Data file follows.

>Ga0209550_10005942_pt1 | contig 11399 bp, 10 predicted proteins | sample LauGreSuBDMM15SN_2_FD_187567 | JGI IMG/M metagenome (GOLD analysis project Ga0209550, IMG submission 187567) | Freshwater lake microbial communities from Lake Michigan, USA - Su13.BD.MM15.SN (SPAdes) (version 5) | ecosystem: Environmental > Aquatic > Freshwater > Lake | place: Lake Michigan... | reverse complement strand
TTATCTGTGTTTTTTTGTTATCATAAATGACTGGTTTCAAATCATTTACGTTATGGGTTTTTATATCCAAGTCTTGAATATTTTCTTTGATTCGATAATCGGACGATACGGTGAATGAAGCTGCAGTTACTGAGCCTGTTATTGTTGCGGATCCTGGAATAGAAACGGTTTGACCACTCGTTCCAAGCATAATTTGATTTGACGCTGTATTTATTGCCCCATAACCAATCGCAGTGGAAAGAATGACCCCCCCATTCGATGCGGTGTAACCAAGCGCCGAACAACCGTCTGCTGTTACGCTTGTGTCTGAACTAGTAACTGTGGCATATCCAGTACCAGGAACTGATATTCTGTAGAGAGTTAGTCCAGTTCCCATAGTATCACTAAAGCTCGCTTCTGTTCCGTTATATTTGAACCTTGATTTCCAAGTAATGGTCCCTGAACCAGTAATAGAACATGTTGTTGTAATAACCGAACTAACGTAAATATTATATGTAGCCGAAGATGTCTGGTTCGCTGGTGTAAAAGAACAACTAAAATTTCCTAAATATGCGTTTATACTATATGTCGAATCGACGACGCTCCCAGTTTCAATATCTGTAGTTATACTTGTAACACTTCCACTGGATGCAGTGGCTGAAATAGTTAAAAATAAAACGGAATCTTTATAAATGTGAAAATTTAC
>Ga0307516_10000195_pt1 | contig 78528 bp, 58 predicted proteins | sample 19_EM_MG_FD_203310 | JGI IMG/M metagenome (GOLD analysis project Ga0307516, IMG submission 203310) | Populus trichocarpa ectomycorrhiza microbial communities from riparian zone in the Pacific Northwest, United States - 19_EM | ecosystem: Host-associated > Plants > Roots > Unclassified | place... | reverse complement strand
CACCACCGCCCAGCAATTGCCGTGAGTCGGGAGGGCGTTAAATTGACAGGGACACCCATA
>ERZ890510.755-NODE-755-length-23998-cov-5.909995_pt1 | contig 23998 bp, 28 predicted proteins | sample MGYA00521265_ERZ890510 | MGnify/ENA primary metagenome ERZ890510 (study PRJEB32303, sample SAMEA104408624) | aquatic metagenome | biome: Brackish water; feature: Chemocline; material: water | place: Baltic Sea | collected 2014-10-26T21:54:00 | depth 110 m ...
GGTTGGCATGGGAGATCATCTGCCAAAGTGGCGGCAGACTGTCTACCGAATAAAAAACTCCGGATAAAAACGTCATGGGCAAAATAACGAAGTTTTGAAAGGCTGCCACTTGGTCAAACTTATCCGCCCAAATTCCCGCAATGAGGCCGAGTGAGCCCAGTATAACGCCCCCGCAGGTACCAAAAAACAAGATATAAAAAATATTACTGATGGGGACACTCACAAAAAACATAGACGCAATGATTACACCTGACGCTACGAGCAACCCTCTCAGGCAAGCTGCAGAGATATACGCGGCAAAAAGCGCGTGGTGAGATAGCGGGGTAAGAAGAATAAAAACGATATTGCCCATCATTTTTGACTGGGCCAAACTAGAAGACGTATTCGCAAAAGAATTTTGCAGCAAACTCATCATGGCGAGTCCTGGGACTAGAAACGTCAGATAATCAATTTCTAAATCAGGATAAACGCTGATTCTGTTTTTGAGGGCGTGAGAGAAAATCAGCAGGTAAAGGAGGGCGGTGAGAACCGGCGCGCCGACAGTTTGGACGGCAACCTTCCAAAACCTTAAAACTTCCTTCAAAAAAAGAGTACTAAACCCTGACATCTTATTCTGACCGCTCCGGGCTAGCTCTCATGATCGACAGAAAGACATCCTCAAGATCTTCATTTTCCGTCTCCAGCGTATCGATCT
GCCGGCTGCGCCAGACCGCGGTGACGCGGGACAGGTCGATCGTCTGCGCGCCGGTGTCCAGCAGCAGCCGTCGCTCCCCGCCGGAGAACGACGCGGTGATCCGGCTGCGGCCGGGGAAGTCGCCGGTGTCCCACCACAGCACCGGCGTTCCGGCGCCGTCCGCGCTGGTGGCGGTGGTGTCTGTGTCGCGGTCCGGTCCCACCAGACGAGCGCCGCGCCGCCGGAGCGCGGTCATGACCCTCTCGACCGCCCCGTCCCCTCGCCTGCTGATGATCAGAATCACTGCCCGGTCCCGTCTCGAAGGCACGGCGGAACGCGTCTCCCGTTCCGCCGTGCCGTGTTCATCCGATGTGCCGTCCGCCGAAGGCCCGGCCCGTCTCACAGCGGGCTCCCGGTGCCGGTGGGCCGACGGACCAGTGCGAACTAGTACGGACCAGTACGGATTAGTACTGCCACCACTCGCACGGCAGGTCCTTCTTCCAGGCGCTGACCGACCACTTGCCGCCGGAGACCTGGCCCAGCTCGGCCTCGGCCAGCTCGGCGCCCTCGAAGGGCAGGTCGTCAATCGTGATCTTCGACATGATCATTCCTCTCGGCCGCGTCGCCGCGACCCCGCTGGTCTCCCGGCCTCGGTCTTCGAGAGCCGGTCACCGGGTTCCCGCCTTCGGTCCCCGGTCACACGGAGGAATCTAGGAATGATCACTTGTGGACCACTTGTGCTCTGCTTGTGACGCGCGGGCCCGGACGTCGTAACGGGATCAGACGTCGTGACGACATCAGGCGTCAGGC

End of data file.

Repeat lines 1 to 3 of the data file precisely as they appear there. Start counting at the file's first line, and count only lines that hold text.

>Ga0209550_10005942_pt1 | contig 11399 bp, 10 predicted proteins | sample LauGreSuBDMM15SN_2_FD_187567 | JGI IMG/M metagenome (GOLD analysis project Ga0209550, IMG submission 187567) | Freshwater lake microbial communities from Lake Michigan, USA - Su13.BD.MM15.SN (SPAdes) (version 5) | ecosystem: Environmental > Aquatic > Freshwater > Lake | place: Lake Michigan... | reverse complement strand
TTATCTGTGTTTTTTTGTTATCATAAATGACTGGTTTCAAATCATTTACGTTATGGGTTTTTATATCCAAGTCTTGAATATTTTCTTTGATTCGATAATCGGACGATACGGTGAATGAAGCTGCAGTTACTGAGCCTGTTATTGTTGCGGATCCTGGAATAGAAACGGTTTGACCACTCGTTCCAAGCATAATTTGATTTGACGCTGTATTTATTGCCCCATAACCAATCGCAGTGGAAAGAATGACCCCCCCATTCGATGCGGTGTAACCAAGCGCCGAACAACCGTCTGCTGTTACGCTTGTGTCTGAACTAGTAACTGTGGCATATCCAGTACCAGGAACTGATATTCTGTAGAGAGTTAGTCCAGTTCCCATAGTATCACTAAAGCTCGCTTCTGTTCCGTTATATTTGAACCTTGATTTCCAAGTAATGGTCCCTGAACCAGTAATAGAACATGTTGTTGTAATAACCGAACTAACGTAAATATTATATGTAGCCGAAGATGTCTGGTTCGCTGGTGTAAAAGAACAACTAAAATTTCCTAAATATGCGTTTATACTATATGTCGAATCGACGACGCTCCCAGTTTCAATATCTGTAGTTATACTTGTAACACTTCCACTGGATGCAGTGGCTGAAATAGTTAAAAATAAAACGGAATCTTTATAAATGTGAAAATTTAC
>Ga0307516_10000195_pt1 | contig 78528 bp, 58 predicted proteins | sample 19_EM_MG_FD_203310 | JGI IMG/M metagenome (GOLD analysis project Ga0307516, IMG submission 203310) | Populus trichocarpa ectomycorrhiza microbial communities from riparian zone in the Pacific Northwest, United States - 19_EM | ecosystem: Host-associated > Plants > Roots > Unclassified | place... | reverse complement strand